Technologies. Typically, small companies are poorly digitized or not digitized at all, so they manage their operations with spreadsheets and often use distributors’ extranets to create entries and update availability manually. Bigger businesses can adopt itinerary building software (e.g., TripCreator), a channel manager (e.g., TripAdmit), or even a focused, multi-featured tour operator platform (e.g., TrekkSoft) that can assist with scheduling, multi-channel distribution, partner relationships, analytics, and so on.
Tour operators: providing turn-key services
Tour operators are travel companies that devise itineraries, create corresponding multi-component tour packages, sell them to travel agents or travelers, and make sure everything goes well from the start to the end of the trip, having full responsibility to the traveler.
Most tour operators have something to offer to adventure lovers. Whether organized by the company itself or sourced from third-party suppliers, such experiential travel products find their place in the overall portfolio.
Real-world examples. Tour operators are in a big category that includes a variety of businesses. There are large, well-known companies (like TUI or Jet2holidays) that even operate their own airlines or hotel chains, so that they not only source inventory from external travel suppliers, but use their own as well.
Also, there are niche tour operators that only focus on experiential travel (e.g., Intrepid Travel, Exodus, or Adventure.Travel) or the ones that specialize on unique, tailor-made luxury tours crafted from scratch for every traveler (e.g., Abercrombie & Kent, Scott Dunn, Black Tomato, ETG, etc.). Besides, as we said, small local companies that sell just one or several local products like a guided tour, safari, cooking classes, or other local activities, join in as well.
Black Tomato’s Unique Experiences category
Inventory sourcing and distribution. Tour operators source inventory from local suppliers or create their own travel offerings. They distribute their products to OTAs, DMCs, or other operators, list them on marketplaces, or sell directly to travelers (in the office or via website).
Technologies. Here, again, it all depends on the size and resources of the company. Small operators manage with spreadsheets, emails, and phone calls, while big players implement a full-blown, specialized system or even develop a custom solution to cover all the operational needs. Mid-sized operators often adopt standalone modules to streamline one or several business aspects such as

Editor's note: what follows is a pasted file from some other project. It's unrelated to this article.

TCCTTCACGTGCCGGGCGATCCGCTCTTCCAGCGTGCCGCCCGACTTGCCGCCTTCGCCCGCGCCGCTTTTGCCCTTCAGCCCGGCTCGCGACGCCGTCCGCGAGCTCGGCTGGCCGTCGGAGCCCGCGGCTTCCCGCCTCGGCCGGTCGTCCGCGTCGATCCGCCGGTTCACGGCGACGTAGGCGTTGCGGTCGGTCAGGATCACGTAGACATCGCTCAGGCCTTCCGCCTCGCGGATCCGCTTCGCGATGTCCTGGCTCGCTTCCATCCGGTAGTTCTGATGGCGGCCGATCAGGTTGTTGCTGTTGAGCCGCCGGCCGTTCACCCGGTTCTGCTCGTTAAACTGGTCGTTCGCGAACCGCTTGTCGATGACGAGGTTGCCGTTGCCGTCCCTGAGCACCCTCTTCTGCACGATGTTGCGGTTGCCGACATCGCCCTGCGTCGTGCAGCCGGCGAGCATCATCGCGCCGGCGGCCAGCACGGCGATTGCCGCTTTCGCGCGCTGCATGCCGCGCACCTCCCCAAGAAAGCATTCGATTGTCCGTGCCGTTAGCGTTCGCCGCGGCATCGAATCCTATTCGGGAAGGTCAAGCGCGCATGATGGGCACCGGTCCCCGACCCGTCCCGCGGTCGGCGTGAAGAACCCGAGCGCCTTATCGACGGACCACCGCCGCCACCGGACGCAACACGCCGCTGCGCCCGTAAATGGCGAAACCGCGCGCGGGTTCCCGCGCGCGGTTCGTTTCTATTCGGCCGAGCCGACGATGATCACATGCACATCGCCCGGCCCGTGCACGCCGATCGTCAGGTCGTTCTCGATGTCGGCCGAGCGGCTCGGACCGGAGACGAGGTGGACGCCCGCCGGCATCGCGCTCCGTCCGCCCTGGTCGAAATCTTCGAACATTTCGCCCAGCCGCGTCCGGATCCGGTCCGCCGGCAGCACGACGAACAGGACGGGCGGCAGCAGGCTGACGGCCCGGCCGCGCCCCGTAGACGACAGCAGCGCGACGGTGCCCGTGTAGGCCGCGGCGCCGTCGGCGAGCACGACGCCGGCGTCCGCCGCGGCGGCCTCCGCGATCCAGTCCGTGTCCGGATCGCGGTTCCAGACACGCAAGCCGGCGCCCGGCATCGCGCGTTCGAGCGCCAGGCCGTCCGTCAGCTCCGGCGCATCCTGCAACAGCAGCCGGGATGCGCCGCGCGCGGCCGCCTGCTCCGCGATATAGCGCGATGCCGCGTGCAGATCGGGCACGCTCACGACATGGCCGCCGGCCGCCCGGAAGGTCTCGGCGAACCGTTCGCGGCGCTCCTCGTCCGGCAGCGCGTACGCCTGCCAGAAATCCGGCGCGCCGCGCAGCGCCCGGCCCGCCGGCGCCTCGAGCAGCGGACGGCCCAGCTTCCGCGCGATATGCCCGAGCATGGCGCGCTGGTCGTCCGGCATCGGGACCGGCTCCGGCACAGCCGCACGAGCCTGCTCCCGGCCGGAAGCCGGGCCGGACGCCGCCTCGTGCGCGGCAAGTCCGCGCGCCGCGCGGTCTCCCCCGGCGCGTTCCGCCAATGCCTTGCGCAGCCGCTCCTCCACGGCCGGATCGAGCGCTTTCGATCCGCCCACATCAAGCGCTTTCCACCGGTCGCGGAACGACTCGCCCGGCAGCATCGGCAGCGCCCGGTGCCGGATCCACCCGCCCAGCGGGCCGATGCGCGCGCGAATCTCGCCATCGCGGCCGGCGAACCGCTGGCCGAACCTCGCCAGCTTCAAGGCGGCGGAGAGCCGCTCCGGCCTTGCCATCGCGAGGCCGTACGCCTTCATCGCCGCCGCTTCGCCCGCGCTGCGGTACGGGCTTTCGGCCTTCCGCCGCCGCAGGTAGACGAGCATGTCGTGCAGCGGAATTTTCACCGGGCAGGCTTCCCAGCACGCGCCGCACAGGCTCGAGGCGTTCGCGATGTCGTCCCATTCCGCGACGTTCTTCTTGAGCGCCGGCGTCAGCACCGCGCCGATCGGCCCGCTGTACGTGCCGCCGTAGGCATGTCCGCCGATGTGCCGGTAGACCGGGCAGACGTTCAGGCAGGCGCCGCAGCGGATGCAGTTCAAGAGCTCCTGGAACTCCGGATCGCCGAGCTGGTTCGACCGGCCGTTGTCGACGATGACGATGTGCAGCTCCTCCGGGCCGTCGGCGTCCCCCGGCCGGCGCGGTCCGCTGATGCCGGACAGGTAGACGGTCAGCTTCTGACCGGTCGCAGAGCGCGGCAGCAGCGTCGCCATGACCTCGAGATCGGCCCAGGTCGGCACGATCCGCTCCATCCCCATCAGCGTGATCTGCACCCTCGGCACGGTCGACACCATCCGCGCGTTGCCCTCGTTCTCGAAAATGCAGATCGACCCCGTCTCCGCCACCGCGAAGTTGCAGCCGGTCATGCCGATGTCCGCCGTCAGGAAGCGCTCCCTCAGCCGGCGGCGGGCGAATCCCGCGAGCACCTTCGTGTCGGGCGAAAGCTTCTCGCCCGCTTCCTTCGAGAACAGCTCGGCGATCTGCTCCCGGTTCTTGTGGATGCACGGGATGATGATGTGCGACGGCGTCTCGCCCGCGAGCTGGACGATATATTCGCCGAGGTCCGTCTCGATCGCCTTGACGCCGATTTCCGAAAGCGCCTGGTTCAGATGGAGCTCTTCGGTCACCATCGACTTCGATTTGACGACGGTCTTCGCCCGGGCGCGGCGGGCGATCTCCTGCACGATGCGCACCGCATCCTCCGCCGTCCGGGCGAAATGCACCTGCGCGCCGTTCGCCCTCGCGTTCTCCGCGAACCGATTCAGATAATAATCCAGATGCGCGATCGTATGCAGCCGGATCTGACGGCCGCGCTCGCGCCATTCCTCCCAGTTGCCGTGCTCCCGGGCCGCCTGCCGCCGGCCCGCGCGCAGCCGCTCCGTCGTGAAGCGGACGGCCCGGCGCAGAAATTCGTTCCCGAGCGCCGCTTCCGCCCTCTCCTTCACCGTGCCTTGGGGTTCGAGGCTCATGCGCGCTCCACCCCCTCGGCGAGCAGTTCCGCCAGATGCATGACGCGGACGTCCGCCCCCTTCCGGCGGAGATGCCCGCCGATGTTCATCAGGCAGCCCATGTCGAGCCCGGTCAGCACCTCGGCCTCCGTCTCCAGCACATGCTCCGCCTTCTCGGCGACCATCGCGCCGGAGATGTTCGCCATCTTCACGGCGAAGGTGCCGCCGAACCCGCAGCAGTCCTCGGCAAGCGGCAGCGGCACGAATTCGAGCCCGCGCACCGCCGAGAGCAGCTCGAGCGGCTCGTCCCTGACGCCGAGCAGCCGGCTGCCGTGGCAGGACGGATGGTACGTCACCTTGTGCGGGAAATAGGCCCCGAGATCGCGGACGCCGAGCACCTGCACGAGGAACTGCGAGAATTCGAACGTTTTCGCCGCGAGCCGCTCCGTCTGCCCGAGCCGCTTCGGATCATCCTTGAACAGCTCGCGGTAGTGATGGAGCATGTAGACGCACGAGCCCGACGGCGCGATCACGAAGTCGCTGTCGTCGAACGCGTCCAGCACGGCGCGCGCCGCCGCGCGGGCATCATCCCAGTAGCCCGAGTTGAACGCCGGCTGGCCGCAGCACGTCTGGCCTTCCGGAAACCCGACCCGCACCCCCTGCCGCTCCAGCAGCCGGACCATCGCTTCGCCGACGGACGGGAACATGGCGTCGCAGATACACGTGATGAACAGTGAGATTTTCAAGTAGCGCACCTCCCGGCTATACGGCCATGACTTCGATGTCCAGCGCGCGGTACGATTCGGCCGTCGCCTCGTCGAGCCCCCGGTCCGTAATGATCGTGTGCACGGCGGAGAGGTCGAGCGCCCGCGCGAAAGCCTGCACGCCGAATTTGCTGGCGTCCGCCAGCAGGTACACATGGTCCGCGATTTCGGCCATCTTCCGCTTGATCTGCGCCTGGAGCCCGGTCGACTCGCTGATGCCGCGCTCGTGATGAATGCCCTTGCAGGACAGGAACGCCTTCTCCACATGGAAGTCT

- itinerary creation and scheduling (tour builders),
- online booking (booking engines),
- multi-channel distribution management (channel managers),
- customer relationships (CRM systems),
- content management (CMSs),
- reporting and analytics (BI tools), and so on.
In addition, to facilitate and automate the B2B interaction, bigger companies often develop a suite of APIs to enable integration and share product details with their partners. In case you’re not familiar with the concept, watch our explainer on APIs in travel.
Connectivity in the travel industry
Destination management companies: contracting local experiences
Destination management companies or DMCs are similar to tour operators in a sense that they also organize the travel itinerary, create packages, and usually work with multiple suppliers to make all the necessary arrangements.
However, since DMCs usually operate from the said destination, they have a deeper knowledge of its specifics, regional potential, and local suppliers. They offer a wider scope of services, including airport transfers, vehicle rentals and other types of logistics support, hotel and restaurant bookings, tailored activities and workshops, themed corporate events, and much more.
Having extensive knowledge of the destination’s touristic resources, DMCs can offer the most unusual experiences to those who want to stay off the beaten path and try something new and authentic.
Real-world examples. There are global DMCs like JTB Group that operates 508 offices within 143 cities worldwide and local ones that specialize in just one region or country like SAT Mexico DMC.
Inventory sourcing and distribution. To source inventory, DMCs work with tour operators and direct travel product suppliers big and small. They sometimes act as hotel wholesalers (bed banks), contracting allotments from local accommodation providers.
Then they bundle inventory into packages and, just like tour operators, sell directly to the customers, partner with distributors, or work through marketplaces.
Technologies. Since the line between tour operators and DMCs is very blurry and their operational models are so similar, the list of software that can come in handy is the same. Though some vendors have solutions tailored specifically to the needs of DMCs (e.g., eTOS).
Focused T&A marketplaces: aggregating offerings for every taste
Tours and attractions (T&A) marketplaces do not create, conduct, or buy tours for reselling. They only connect suppliers with consumers and distributors and earn their commission if the tour is booked. Here’s how it works.
Tour operators list their products on the marketplace platform, increasing their customer reach. The marketplaces often offer expert coaching to their suppliers (e.g., on marketing or technology), as well as payment processing services and analytics tools.